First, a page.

C. Matruka- pujan

1. Objectives

  • It is a custom to worship the Matruka Deities along with Shri Ganesh at the beginning of any ceremony in order to prevent any obstacles. Matrukas are a type of female Deities and are twenty-seven in all.

  • Since Matrukapujan is a part of the ritual of Nandishraddha, it is performed along with the latter.

2. Puja : Twenty-seven small heaps of rice should be made and a betel nut should be placed on top of each of them. Ritualistic worship is performed as usual and then water is released to mark the end of the ritual.

D. Nandishraddha (Abhyudayik /Vruddhi-shraddha)

1. Objectives : The Nandishraddha is performed as an offering to the ancestors and their Deities (Nandimukh and others) just as Shri Ganesh is worshipped before commencing any auspicious ceremony to ward off any obstacle. 

2. Preparations : In Nandishraddha (Vruddhishraddha) instead of one darbha, durva are used. However, if the shraddha is a part of the yadnya then grass without roots or a combination of both durva and darbha is used. Substances which have the ability to attract pavitrak of a Deity are used in the ritualistic worship of that particular Deity.

3. The ritual : Keep two tamhans facing each other. The one on right side is for the Deity and that on the left side is for departed ancestors. Release water in both the tamhans, for the sub-ritual of ‘padya’, gandha, flower and water together for the sub-rituals of asan, gandha etc. and dakshina for the sub-ritual of bhojan. Each of these acts needs to be performed with recitation of mantras. Similarly, to get the benefits of the Nandishraddha, one coin may be released in each of both the tamhans. One copper coin from the southern direction is an offering to the ancestors, in the region of ancestors situated in the south and to the distressing energies from that direction, so that they do not cause any trouble. Another copper coin is offered to benevolent Deities in the northern direction.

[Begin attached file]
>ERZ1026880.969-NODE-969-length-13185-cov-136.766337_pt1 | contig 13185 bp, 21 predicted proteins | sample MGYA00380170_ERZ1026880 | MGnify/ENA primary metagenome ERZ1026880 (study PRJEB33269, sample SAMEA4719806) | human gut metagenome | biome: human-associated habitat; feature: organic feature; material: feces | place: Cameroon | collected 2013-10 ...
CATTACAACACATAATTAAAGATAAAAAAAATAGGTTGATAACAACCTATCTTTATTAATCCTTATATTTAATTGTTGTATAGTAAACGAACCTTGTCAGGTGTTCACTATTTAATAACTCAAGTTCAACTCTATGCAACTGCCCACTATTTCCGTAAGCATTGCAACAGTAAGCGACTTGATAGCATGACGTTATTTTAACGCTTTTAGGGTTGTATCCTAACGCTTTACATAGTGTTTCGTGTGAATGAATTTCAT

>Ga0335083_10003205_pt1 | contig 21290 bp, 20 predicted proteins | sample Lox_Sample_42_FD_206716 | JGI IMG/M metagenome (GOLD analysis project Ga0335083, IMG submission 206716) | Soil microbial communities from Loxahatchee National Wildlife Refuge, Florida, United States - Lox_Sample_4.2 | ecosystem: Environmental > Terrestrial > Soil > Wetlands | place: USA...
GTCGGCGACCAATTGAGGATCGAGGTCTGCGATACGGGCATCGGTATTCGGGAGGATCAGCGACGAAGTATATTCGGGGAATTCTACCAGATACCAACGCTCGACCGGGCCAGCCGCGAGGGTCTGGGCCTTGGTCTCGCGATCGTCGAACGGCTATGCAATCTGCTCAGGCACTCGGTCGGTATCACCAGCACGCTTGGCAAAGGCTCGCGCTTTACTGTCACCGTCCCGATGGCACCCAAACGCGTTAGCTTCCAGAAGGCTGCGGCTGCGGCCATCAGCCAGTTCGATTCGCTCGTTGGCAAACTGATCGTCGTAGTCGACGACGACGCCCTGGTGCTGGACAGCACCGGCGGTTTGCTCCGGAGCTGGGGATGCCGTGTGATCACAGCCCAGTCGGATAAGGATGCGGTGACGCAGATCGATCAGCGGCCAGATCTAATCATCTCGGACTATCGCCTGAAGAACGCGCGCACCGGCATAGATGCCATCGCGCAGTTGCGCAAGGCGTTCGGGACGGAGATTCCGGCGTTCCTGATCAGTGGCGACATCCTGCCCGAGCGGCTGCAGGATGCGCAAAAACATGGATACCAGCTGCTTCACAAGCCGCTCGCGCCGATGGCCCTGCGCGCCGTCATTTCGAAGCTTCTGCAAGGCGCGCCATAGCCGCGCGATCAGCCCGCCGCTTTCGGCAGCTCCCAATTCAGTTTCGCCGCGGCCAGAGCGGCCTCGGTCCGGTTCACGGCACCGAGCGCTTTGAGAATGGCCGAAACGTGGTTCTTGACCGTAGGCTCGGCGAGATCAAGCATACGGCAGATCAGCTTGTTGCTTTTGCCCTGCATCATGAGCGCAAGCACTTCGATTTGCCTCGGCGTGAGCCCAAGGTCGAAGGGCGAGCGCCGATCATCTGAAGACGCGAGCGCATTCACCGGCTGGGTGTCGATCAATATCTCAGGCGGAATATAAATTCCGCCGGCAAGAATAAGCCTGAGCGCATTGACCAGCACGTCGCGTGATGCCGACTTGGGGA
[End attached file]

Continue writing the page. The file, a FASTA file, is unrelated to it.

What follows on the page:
E. Acharyavaran (Accepting the priest)

While performing any of the sixteen sanskars, the rituals have to be performed only by the host, hostess and the person on whom sanskar is to be done. There are priests to recite mantras. Acharyavaran is necessary in the sanskars of thread ceremony and marriage only at the time of yadnya for planets. Other sanskars are to be performed only by the host, hostess and the person on whom sanskar is to be done. Acharyavaran is also done during the ritual of Bhuvaneshwari-shanti.

1. Objectives : Accepting the priest in order to perform any ritual. 

2. Ingredients required : White mustard seeds, panchagavya. 

3. The ritual : While reciting a mantra, the host keeps his right hand (facing downwards) on the right hand of the priest and requests him to be the officiating priest. (In certain areas, a betel nut is offered to the priest. This is a popular custom.) The priest then says “yes” and accepts the proposal. The host then prays to the priest to perform the ritual.

 4. Prokshan (Sprinkling the ingredients with Holy water) : The ingredients required for the ritual and the place where the ritual is to be performed is sprinkled with panchagavya using durva or darbha. Also, to prevent spirits from causing any trouble, mustard seeds are scattered in all four directions.

 Reference : Sanatan’s Holy Text ‘Sixteen Sanskars